Rock band charged in nightclub deaths
Buenos Aires, Argentina
A judge indicted seven members of an Argentine rock band on involuntary manslaughter charges Friday, saying they will be prosecuted along with the owner of the club where a fire killed 193 people.
Judge Julio Lucini announced the indictments five months after the Dec. 30 blaze at the Cromagnon Republic club in Buenos Aires. The expanding probe comes after weeks of angry street protests by relatives of victims demanding progress in the case.
Local band Los Callejeros was playing at the time of the blaze. The judge previously filed involuntary manslaughter charges against club owner Omar Chaban and several city officials responsible for regulating the clubs.
Band members have repeatedly professed their innocence, saying in newspaper and television interviews that others were responsible for security at the nightclub.
Investigators suspect a flare fired from a packed audience lit ceiling flammable ceiling foam. Fast-spreading flames filled the overcrowded nightclub with smoke and panicked concertgoers became trapped behind locked emergency exits.
Hmong group emerges from hiding, surrenders
Nearly 200 members of a Hmong hill tribe surrendered to authorities early Saturday after decades on the run in Laotian jungles, a move that heralds a possible end to a tragic legacy of the Vietnam War.
U.S. sympathizers traveling with the 170 women, children and old men said they were received warmly when they arrived around dawn in Laos’ Xieng Khouang province to turn themselves in and reintegrate into society.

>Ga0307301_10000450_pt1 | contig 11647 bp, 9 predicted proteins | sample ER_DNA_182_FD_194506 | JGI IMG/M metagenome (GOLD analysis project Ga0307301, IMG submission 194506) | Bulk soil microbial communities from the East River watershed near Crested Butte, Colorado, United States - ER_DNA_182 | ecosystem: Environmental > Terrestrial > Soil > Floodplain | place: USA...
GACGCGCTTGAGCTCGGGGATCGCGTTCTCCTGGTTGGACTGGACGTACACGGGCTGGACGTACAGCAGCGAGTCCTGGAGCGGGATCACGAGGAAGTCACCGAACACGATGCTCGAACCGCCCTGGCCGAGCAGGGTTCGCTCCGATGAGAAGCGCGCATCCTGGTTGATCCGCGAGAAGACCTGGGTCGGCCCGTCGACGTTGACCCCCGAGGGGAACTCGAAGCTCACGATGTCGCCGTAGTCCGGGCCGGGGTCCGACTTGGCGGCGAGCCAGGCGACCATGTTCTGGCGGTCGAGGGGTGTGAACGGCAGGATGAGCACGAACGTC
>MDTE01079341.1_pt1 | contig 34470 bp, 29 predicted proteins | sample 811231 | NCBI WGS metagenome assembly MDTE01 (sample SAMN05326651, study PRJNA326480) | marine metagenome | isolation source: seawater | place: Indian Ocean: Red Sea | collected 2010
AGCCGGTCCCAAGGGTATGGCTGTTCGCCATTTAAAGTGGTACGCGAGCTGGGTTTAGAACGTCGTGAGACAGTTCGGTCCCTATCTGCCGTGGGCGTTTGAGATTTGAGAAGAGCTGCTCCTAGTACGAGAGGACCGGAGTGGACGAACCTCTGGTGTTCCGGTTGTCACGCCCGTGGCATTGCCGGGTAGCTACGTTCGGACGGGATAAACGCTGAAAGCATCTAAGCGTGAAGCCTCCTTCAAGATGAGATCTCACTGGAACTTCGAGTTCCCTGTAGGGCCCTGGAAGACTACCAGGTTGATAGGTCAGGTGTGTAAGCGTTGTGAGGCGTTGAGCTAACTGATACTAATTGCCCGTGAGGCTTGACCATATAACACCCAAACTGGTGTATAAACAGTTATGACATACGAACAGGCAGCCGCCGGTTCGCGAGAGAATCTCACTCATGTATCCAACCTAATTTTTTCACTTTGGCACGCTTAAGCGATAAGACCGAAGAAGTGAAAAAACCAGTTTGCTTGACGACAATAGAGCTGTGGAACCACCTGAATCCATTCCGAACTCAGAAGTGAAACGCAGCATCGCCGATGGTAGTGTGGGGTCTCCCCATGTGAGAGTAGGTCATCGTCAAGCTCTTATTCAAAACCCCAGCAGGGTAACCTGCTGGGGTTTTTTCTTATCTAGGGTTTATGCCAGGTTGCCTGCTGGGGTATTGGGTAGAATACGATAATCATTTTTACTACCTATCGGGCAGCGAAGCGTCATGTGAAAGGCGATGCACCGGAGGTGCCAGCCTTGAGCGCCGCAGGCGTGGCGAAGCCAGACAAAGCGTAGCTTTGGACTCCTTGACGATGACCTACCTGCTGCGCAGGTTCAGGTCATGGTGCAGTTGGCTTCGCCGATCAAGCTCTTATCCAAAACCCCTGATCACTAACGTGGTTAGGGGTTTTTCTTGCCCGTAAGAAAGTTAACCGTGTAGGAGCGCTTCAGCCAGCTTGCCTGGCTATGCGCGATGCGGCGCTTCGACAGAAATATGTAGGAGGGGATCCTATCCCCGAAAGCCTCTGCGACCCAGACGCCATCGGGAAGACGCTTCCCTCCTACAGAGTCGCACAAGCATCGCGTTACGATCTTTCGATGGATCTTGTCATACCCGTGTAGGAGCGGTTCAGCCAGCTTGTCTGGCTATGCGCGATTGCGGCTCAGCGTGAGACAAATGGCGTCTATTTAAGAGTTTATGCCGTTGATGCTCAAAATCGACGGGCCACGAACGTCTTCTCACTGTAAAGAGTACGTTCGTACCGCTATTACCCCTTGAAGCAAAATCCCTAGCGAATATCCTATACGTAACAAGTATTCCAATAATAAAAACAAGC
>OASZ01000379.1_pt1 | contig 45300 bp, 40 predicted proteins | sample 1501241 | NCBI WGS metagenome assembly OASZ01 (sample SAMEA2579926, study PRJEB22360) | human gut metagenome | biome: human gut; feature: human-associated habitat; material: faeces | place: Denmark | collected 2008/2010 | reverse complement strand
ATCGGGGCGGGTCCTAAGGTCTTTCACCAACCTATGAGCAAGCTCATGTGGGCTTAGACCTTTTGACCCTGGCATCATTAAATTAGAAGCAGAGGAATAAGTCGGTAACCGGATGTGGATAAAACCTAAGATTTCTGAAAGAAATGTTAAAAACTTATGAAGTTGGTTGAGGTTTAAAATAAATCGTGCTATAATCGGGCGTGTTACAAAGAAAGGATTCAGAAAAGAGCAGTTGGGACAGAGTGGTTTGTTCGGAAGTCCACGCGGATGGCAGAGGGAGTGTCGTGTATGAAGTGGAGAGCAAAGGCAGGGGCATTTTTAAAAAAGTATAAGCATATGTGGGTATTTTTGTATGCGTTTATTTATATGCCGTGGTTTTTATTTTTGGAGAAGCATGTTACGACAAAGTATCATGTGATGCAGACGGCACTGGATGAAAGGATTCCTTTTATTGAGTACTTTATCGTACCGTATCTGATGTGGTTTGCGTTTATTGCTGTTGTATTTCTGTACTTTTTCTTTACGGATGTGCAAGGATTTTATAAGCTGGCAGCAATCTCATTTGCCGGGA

The group emerged at the village of Chong Thuang, said Ed Szendrey, a pro-Hmong activist from the United States who met up with them in hopes of helping ensure their safety.
If all proceeds peacefully, those who surrendered Saturday are expected to be followed by several thousand others, from various Hmong bands in hiding around Laos, Szendrey said, who’s with the U.S.-based Fact Finding Commission.
The Hmong were recruited by the CIA to fight on behalf of a pro-American government during the Vietnam War, only to find themselves all but abandoned after their communist enemies won a long civil war and began single-party rule of the poor, landlocked country.
Logging permits suspended in crackdown
Sao Paulo, Brazil
New logging permits were suspended Friday in a huge Amazon state where the rain forest is being cleared at an ever increasing rate, a day after police launched a crackdown on official corruption.
Gov. Blairo Maggi of Mato Grosso also ousted his environmental chief, who was arrested and accused of involvement in the corruption ring, according to a statement on the state government Web site.
Maggi is the world’s largest soy farmer and is often accused by environmentalists of ignoring illegal logging. He acted after federal police made 90 arrests of government officials and businessmen connected to loggers. Among those arrested was Moacir Pires, the head of Brazil’s federal environmental protection agency in Mato Grosso.
Authorities allege those arrested were responsible for the illegal clearing of 119,000 acres of Amazon rainforest over the past two years, much of it on Indian reservations and in national parks.
‘Hogan’s Heroes’ actor dies in Austria
Leon Askin, the actor who played Gen. Albert Burkhalter in the 1960s television comedy “Hogan’s Heroes,” has died, Austrian officials said Friday.
The actor was 97. Neither city officials nor the Vienna hospital where he died disclosed the cause or date of his death.
Askin was best known for his role as the Nazi general who constantly threatened to send the prisoner of war camp’s inept commander, Col. Wilhelm Klink, to the Russian front because of his stupidity.
Born Leo Aschkenasy in Vienna on Sept. 18, 1907, Askin worked as a cabaret artist in the 1930s before fleeing first to France and then to the United States to escape persecution by the Nazis.
Askin took up residence in Vienna in 1994, returning to his roots in cabaret. He also took roles in Vienna’s Festwochen and the city’s second opera, the Volksoper.